Mosley’s ’82 season was a memorable one, with him collecting the aforementioned MVP award and a Super Bowl trophy over the Miami Dolphins. After that, Moseley, like many other special teamers, came back down to earth. He was, after all, just a kicker. Moseley, a career 65% field goal kicker, retired after the 1986 season.
Look at those glasses! Can you imagine a professional athlete wearing those today? And how about the long-sleeved shirt that looks more like a sweatshirt? Man, times were different. Anyway, in 1994, Bob Hamelin, in the strike-shortened season, took home the American League Rookie of the Year honors over some guy named Manny Ramirez, then of the Cleveland Indians.
That season, Hamelin batted .282 while slugging 24 home runs and 65 RBIs. After that season, baseball returned to normal and Hamelin returned to the average hitter he was. He never came close to hitting as many RBIs as he did during his strike-shortened rookie season, and his batting average continued to decline with each year.
Yep, for a few good months, Jeremy Lin took over the NBA with “Linsanity.” Linsanity was that crazy period when Harvard graduate and undrafted free agent Jeremy Lin was hitting shots from anywhere, had the best handles in the league, and was the most clutch player known to man. It was like a shooting star that wouldn’t fizzle out and disappear among the stars.
He was the star. Until he wasn’t. After his insane, albeit brief, run in New York, Lin, a free agent, signed with the Rockets in 2012 on a four-year, $28.8 million deal. Since then, Lin has played for just about every other NBA team, and today, the only thing that remains of Linsanity is the insane amount of money he’s earned for putting up paltry numbers. As of 2019, Lin is one of the biggest one-hit wonders in NBA history.
There’s no question that Tebow is a winner. One of the most decorated quarterbacks at the college level, Tebow’s awkward throwing mechanics made his transition to the pros exceedingly difficult. Despite the strange mechanics, the Broncos gambled on Tebow by making him their first-round selection in 2010. Tebow spent two years with the Broncos and one with the Jets before bowing out of the league and transitioning to baseball.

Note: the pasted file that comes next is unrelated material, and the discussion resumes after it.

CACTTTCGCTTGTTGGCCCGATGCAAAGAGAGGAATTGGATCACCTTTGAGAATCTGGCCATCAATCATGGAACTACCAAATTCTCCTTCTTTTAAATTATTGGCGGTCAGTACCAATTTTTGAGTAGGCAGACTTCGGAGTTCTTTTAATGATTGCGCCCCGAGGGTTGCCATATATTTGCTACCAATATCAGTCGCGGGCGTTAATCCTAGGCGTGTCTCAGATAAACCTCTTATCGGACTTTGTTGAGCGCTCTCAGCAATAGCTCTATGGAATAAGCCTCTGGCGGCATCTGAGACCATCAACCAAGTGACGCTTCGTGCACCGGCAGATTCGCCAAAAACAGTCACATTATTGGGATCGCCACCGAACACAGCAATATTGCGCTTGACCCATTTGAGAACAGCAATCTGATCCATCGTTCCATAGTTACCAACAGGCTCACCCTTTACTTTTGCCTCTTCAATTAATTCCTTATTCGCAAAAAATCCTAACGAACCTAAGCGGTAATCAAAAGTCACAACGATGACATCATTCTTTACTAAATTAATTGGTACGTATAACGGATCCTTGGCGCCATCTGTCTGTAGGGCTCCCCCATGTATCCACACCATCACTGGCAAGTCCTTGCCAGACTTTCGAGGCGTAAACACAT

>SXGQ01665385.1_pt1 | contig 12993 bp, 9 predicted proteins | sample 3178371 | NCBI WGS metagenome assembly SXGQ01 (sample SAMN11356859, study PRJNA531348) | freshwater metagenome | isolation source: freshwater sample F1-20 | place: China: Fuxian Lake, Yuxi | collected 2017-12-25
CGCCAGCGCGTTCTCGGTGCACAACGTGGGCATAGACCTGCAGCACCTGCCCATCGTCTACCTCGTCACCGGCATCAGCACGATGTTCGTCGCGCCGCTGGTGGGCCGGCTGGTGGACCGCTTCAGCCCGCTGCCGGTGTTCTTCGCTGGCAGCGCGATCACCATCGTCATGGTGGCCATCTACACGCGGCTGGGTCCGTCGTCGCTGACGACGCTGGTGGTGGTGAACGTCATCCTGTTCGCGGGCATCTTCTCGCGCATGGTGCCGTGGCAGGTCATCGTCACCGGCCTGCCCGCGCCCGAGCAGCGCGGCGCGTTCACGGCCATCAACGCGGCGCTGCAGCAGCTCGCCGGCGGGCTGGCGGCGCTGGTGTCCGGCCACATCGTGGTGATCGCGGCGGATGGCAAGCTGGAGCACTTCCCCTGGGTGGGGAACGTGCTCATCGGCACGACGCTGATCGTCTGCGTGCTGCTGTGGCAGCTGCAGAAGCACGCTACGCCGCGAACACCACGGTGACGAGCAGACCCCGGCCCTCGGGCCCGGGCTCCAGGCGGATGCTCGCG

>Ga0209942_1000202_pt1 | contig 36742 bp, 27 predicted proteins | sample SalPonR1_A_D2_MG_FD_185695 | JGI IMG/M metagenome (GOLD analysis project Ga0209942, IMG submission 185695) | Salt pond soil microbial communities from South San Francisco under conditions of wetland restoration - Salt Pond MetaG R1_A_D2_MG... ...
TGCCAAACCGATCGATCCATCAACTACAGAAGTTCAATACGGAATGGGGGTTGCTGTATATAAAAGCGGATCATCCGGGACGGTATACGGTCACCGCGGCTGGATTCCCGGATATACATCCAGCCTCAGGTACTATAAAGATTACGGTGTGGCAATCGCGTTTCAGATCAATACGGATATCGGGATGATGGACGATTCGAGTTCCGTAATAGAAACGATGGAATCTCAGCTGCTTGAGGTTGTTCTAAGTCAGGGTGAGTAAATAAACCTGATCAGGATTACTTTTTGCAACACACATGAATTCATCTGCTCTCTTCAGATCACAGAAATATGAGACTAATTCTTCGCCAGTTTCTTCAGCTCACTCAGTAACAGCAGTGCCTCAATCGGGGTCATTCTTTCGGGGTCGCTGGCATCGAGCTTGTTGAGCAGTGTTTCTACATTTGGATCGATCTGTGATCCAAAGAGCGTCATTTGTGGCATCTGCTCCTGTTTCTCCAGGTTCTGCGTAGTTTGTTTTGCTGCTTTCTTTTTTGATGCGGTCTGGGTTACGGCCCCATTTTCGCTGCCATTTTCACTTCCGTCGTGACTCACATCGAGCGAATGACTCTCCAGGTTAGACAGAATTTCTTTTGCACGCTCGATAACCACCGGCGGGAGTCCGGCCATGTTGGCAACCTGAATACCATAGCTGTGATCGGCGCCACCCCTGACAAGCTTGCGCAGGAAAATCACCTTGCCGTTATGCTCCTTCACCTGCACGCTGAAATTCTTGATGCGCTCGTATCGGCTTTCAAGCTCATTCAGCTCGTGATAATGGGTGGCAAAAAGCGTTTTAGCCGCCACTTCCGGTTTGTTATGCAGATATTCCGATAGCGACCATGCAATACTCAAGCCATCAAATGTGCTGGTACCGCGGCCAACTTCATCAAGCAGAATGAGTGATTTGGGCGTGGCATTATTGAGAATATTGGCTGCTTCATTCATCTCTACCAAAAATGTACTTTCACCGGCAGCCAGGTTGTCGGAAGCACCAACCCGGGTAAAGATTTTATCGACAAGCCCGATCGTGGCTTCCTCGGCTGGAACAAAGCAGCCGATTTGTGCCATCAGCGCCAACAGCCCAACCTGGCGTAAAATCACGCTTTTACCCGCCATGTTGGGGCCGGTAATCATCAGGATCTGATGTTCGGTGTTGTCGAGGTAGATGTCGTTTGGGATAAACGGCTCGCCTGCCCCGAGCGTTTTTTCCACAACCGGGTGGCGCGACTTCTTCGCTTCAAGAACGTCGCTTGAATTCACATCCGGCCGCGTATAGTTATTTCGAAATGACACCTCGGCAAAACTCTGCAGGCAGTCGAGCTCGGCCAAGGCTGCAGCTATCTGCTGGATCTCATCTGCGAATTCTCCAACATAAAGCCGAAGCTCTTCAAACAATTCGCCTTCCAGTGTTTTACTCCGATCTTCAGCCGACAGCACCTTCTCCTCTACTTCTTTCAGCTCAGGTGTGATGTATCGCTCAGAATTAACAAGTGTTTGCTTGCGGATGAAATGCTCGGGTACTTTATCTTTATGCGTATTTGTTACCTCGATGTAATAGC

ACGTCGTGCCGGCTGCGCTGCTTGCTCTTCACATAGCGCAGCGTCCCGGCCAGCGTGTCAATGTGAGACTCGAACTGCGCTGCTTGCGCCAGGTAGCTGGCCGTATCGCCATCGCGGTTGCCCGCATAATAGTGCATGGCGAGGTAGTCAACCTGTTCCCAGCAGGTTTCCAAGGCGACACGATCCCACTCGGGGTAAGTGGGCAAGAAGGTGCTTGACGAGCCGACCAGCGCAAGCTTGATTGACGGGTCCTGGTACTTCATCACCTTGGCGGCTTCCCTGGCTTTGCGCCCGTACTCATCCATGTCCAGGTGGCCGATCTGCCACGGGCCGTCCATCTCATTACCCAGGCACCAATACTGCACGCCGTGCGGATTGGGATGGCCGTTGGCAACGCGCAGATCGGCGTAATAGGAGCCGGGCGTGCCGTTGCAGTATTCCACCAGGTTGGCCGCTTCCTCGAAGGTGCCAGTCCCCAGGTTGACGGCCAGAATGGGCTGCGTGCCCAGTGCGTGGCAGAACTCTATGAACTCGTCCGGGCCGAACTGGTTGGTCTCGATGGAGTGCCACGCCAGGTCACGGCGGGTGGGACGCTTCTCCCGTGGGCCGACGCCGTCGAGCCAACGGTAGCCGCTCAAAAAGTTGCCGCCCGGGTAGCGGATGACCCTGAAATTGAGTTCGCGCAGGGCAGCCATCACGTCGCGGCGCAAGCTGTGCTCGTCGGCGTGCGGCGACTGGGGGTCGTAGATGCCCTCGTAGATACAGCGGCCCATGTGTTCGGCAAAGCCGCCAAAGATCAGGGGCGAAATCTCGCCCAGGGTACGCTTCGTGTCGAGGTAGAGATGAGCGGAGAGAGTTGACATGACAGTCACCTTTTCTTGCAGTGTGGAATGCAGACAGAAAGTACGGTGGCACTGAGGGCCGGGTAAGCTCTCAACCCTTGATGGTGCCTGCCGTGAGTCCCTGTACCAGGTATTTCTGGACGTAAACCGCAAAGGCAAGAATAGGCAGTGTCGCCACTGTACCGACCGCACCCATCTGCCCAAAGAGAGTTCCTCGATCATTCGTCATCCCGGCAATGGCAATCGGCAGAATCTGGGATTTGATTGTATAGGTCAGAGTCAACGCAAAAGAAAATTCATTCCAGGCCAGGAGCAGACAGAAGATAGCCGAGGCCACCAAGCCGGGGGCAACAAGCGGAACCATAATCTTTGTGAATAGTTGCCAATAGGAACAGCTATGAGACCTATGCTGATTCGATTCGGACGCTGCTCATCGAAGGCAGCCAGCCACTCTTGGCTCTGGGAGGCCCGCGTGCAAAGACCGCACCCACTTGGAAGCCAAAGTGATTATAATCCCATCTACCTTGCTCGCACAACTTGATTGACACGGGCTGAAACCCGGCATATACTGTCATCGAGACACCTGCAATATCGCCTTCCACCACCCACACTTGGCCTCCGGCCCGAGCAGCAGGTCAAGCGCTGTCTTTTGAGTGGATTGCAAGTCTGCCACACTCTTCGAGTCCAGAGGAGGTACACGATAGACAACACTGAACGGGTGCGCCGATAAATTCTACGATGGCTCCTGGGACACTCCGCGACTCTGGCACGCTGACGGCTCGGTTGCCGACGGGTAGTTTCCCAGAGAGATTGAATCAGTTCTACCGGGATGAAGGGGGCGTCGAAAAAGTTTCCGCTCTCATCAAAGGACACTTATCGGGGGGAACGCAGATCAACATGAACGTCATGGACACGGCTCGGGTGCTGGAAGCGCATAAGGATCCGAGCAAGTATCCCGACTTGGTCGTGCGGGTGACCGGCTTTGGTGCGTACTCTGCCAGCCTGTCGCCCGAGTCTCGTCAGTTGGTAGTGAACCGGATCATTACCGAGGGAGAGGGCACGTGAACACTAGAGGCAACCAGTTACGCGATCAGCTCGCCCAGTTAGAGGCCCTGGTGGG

However, his sophomore season, despite horrible numbers, was one for the books. Denver squeaked into the playoffs and hosted the Pittsburgh Steelers at Mile High. In that game, Tebow threw for a career-high 316 yeards and two touchdowns, one of which was to Demaryius Thomas on the first play of overtime, giving the Broncos the walk-off win.
A one-punch wonder, Buster Douglas shocked the world with his massive upset over Mike Tyson back in 1990. The fight was supposed to be so lopsided that only one casino decided to make odds for the fight. After a grueling nine rounds, Douglas, the challenger, landed a beautiful combination to Tyson’s head, knocking down the most feared fighter in the world for the first time in his career.
A staggered Tyson struggled to locate his mouthpiece and stand up before the referee’s count. And just like that, Douglas became the new world heavyweight champion, a title he would hold for only eight months and two weeks. In his first and only title defense, Douglas would lose to Evander Holyfield via knockout in the third round.
In 1995, Oliver Miller was quite literally the biggest thing in Toronto. OK, that’s a bit of an exaggeration, but he was big, and he was a big deal. The former first-round pick was averaging double-digit points for the first time in his career and was snatching a career-high 7.4 boards per game.
The Raptors were a newborn franchise trying to figure out how to stay alive while Oliver Miller was trying to figure out how to shed his “draft bust” label. For that one season, it appeared that Miller had successfully rid himself of the bust label. But the success was fleeting, with Miller’s numbers plummeting the next season, as they would continue to do with each subsequent season.
Damn, Michael Carter-Williams’ rookie season looked good. With him panning out, at least initially, it looked like the process was finally starting to coalesce. The 76ers appeared to have finally gotten it right, “it” being a solid draft pick with the potential to turn around the sinking ship that was Philadelphia.
Unfortunately, year two happened. And year three. And year four, and every year after that. MCW’s numbers fell off a cliff. All hope was lost as year after year, MCW’s numbers declined, his games played declined, and his productivity declined. After starting out his career averaging 16.7 PPG, MCW is currently averaging a measly 5.4 PPG as of the 2018-19 season.
Mike James started his NBA career in 2001-02 averaging 2.8 PPG and 1.3 APG. Over the next few years, those numbers steadily improved to a respectable 12.4 PPG and 2.9 APG. Then, in 2005-06, James burst onto the scene. Averaging 20.3 PPG and 5.8 PPG, James was the hottest thing in Toronto. He brought joy to the dedicated Raptor fans that dotted the Air Canada Centre.
Did Canada just stumble upon the NBA’s best-kept secret? No. The next season, James’ numbers were sliced almost exactly in half. And season after season, they kept going down. To this day, people are still trying to figure out how James did what he did.